By Andrew Wilson
On November 12 at approximately 9:18PM, a 7.3 magnitude earthquake struck the northern border region between Iran and Iraq, killing around 400 and injuring more than 7,000, reports BBC. Most of the dead were residents of Iran’s western Kermanshah province. Search parties have scoured the region for survivors over the past week.
Approximately 1.8 million people live within 100km of the epicenter (UN estimate), about 30km west of the town of Halabja, near Iraq’s north-eastern border with Iran, according to BBC. Of the 6,603 injured in Iran, the most affected area appears to be Sarpol-e Zahab, a city of about 85,000. The earthquake caused landslides and severely damaged the city’s main hospital, making it difficult to access and treat the wounded. Additionally, many of the town’s buildings collapsed, forcing residents to spend the night outdoors in freezing conditions.
Hojjat Gharibian is one of hundreds of homeless Iranian survivors. He huddled against the cold with his family in Qasr-e Shirin. “My two children were sleeping when the house started to collapse because of the quake. I took them and ran to the street. We spent hours in the street until aid workers moved us into a school building,” Gharibian told Reuters.
Iranian authorities acknowledged that the aid effort was still slow and sparse. According to Reuters, 70,000 people need emergency shelter. In the majority-Kurdish mountain region, many homes are made of mud bricks and are vulnerable to earthquakes such as the one on November 12. Citizens described the earthquake like the blast of a huge bomb. “I was sitting with my kids having dinner and suddenly the building was just dancing in the air,” Majida Ameer told Reuters.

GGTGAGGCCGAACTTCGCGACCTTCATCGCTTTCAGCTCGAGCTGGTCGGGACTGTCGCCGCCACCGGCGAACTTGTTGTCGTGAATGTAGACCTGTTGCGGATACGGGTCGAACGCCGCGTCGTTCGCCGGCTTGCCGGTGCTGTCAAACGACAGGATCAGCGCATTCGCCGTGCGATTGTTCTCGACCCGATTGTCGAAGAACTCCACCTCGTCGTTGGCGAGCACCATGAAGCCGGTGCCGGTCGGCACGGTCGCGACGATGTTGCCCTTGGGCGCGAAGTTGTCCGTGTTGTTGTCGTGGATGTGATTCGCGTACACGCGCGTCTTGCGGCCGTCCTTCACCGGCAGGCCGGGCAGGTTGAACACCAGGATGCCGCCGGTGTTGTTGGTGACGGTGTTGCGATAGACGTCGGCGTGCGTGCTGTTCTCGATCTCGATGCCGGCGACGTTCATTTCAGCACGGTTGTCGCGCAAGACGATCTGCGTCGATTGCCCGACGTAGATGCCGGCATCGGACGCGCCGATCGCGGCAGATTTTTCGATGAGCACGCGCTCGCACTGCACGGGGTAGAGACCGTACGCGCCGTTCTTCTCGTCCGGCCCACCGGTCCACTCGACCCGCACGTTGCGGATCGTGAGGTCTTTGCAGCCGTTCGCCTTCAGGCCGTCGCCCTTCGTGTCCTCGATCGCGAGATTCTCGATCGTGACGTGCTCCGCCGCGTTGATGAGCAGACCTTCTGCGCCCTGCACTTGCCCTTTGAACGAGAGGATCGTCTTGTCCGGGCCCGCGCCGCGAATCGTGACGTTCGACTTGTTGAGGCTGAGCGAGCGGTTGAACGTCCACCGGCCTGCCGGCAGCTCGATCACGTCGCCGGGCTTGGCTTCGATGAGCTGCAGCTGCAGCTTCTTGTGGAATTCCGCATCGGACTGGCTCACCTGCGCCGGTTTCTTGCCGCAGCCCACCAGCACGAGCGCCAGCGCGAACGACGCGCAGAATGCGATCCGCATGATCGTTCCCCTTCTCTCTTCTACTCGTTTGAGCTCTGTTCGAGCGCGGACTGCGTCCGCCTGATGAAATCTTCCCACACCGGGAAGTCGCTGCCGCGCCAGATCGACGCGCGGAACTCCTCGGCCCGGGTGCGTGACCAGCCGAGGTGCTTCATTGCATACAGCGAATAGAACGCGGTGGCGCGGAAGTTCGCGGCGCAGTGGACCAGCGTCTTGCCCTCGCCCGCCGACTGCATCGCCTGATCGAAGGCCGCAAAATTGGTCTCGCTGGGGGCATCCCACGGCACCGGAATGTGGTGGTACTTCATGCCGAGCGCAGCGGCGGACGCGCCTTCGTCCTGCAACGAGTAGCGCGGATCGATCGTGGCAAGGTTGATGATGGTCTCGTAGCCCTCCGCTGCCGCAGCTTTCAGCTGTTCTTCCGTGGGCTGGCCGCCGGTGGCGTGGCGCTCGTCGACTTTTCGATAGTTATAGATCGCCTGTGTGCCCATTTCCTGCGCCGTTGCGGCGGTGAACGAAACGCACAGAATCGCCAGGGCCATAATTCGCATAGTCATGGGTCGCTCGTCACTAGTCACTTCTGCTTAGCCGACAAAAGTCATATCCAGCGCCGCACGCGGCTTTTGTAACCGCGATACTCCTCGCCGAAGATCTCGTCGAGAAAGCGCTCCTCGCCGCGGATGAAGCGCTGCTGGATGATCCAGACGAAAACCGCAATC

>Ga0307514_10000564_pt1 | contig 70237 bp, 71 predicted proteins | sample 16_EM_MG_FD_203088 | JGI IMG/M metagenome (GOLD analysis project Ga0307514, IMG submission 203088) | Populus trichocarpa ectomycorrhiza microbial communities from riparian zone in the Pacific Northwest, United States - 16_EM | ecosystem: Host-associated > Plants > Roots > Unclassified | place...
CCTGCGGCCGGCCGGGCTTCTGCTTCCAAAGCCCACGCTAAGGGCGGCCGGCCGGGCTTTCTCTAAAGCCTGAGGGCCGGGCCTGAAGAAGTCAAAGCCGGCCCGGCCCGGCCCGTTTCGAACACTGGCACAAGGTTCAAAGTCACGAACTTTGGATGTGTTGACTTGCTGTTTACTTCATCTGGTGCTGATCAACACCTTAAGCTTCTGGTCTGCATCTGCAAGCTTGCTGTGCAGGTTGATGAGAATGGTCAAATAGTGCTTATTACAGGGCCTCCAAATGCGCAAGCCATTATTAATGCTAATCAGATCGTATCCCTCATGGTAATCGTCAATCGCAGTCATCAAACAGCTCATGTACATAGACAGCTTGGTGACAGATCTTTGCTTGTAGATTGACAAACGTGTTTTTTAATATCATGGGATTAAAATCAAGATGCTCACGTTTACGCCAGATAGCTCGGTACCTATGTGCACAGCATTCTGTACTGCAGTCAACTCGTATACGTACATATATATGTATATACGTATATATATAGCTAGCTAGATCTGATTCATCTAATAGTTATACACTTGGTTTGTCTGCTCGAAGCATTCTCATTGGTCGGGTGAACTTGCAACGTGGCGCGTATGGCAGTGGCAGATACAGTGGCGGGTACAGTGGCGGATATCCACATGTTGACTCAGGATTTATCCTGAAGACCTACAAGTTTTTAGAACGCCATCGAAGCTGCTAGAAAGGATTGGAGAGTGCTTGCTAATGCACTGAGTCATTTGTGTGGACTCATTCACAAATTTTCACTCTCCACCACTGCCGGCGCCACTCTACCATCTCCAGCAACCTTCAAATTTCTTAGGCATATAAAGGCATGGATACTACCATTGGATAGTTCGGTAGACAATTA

Times Magazine reports that another survivor, Reza Mohammedi, recounted he and his family running out into the alley next to their home after the first shock. “I tried to get back to pick up some stuff but it totally collapsed in the second wave” Mohammadi explained. On the morning following the earthquake, Iran’s Supreme Leader Ayatollah Ali Khamenei offered his condolences, and advised government agencies and rescue workers to do everything in their power to help those affected. On Tuesday, President Hassan Rouhani visited the damaged areas during a day of mourning, reports Al Jazeera.
In Iraq, the worst damage was in the town of Darbandikhan, in the Kurdistan Region. In Baghdad, nine are dead. Amina Mohammed is a survivor of the quake in Darbandikhan. She explained to local media how she and her sons escaped their home as it collapsed around them. She recounted that she thinks it “was only God that saved us” and that “it must have been Him who stopped the stairs from entirely collapsing on us.”
Historically, Iran has been prone to earthquakes, as the country sits on many major fault lines. In 2003, a 6.6-magnitude quake decimated the historic city of Bam in the southeastern region, killing 26,000 people. Elsewhere, tremors were felt in Turkey, Pakistan, Lebanon, Israel, and Kuwait. The earthquake is the deadliest one that has hit Iran since 2012.